I have a file (file_name) which contains exactly one occurrance of the string "Result: " at the start of a line. I want to print all the characters after the string "Result: " in that line until I encounter a '.' character. Which shell command should I use?

3 Answers 3


A modern version of GNU grep that does perl regexes will do:

grep -P -o '^Result: \K[^.]*'

-o tells grep to print out only the part of the line that matches. -P with \K in the regex is a zero-width look-behind assertion that causes the stuff before the \K to not be part of the match (zero-width).

See also: Can grep output only specified groupings that match?

  • 1
    Much, much simpler than sed. Jan 31, 2019 at 18:10

You can use sed. Like this:

sed -e 's/Result:\(.*\)\..*$/\1/g' file_name

if you want to save the result in the same file, you may add -i to sed arguments

  • 1
    Two problems with this. You need to anchor Result to the start of the line (^Result), and you need to use [^\.]* inside the group, otherwise if there are multiple periods, the group will match the longest match, up to the last period.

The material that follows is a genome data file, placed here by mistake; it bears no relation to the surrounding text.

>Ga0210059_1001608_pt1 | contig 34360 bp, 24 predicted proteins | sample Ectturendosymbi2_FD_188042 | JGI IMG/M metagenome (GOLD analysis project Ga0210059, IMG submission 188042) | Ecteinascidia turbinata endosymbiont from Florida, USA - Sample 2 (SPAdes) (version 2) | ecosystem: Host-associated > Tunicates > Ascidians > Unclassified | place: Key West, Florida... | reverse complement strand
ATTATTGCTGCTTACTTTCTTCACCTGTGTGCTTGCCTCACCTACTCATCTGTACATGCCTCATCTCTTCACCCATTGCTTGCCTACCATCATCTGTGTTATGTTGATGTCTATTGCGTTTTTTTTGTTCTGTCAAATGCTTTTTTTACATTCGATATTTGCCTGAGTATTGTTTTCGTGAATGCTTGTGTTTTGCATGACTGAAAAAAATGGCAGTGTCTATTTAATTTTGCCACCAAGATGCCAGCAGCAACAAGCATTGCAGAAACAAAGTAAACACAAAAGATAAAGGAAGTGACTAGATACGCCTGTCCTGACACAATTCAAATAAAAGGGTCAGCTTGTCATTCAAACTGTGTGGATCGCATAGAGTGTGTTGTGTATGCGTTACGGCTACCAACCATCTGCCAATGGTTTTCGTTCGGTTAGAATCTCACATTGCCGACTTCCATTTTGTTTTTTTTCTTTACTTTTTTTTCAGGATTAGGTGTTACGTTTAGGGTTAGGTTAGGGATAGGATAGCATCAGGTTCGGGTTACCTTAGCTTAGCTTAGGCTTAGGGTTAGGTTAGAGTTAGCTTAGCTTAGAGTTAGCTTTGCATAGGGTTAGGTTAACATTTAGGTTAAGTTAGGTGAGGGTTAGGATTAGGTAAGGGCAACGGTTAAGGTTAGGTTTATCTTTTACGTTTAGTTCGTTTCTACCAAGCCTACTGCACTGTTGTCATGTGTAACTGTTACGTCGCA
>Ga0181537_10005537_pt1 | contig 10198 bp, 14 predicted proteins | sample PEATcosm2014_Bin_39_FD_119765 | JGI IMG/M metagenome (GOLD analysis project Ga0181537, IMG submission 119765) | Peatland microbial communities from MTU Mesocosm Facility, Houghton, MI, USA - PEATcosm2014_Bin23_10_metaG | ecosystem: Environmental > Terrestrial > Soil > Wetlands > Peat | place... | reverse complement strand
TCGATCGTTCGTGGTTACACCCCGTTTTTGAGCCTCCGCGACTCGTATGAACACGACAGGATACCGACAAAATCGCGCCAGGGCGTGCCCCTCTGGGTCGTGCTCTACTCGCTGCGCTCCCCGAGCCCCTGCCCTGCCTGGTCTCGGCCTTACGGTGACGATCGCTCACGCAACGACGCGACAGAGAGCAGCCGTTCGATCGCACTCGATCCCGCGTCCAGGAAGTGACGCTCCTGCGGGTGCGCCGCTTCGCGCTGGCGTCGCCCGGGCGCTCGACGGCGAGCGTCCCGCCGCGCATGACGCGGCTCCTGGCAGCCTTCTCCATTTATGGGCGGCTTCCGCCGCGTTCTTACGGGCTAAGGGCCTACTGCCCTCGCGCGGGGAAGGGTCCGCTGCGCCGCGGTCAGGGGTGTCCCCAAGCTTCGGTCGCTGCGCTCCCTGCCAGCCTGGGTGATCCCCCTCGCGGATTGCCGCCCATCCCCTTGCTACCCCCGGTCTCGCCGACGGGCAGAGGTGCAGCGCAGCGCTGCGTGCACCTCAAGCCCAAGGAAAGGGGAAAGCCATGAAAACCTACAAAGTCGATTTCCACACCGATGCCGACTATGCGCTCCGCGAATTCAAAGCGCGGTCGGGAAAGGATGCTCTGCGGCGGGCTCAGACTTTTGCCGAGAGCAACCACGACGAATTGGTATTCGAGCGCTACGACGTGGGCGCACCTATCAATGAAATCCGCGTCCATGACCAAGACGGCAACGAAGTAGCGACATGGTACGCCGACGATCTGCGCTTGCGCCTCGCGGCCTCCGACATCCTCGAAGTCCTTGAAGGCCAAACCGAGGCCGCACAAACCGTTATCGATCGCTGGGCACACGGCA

– camh
    Nov 16, 2011 at 13:11
  • 1
    @camh Problem statement says that "Result:" occurs only once at the start of line, so it doesn't make any difference. And if the asker's problem is to find the first period, you're right about the second problem :)
    – saeedn
    Nov 16, 2011 at 13:19
  • 2
    Don't this statement print also all unaffected lines?
    – enzotib
    Nov 16, 2011 at 14:08
  • Try this: sed -nr 's/^Result:([^.]*).*/\1/p' .. it resolves the "issues"... btw. "one occurrance of the string "Result: " at the start of a line" doesn't rule out the possibility of Result: occurring somewhere else in a line (it depends on exactly what he means), so putting the ^ in place is prudent... (ps. you don't need the trailing *, because .* is greedy.
    – Peter.O
    Nov 16, 2011 at 15:00
  • 1
    @camh: [\.] will match both ` \ ` and ` . ` ... Escaping is meaningless within the [square brackets] .. everything is literal between them..
    – Peter.O
    Nov 16, 2011 at 15:57
<file_name sed -n 's/^Result: \([^.]*\)\..*/\1/p'
<file_name awk '/^Result:.*\./ {sub(/^Result: /,""); sub(/\..*/, ""); print}'
<file_name grep '^Result: .*\.' | sed 's/^Result: //' | sed 's/\..*//'

If the presence of a . is not required, change to

<file_name sed -n -e 's/\..*//' -e 's/^Result: //p'
<file_name awk '/^Result: / {sub(/^Result: /,""); print}'
<file_name grep '^Result: ' | sed 's/^Result: //'

See this answer for background for the sed solutions.

  • What happens if there's no period on the "Result:" line, or no space after the colon in "Result:"? Also, the first sed script doesn't omit the non-"Result:" lines.
    – Jander
    Nov 17, 2011 at 16:12
  • @Jander Thanks for the bug report. I took the presence of a . to be a requirement. If it's not, the awk and grep+sed solutions can easily be simplified; the sed solution becomes less compact but arguably easier to read. Nov 17, 2011 at 16:33

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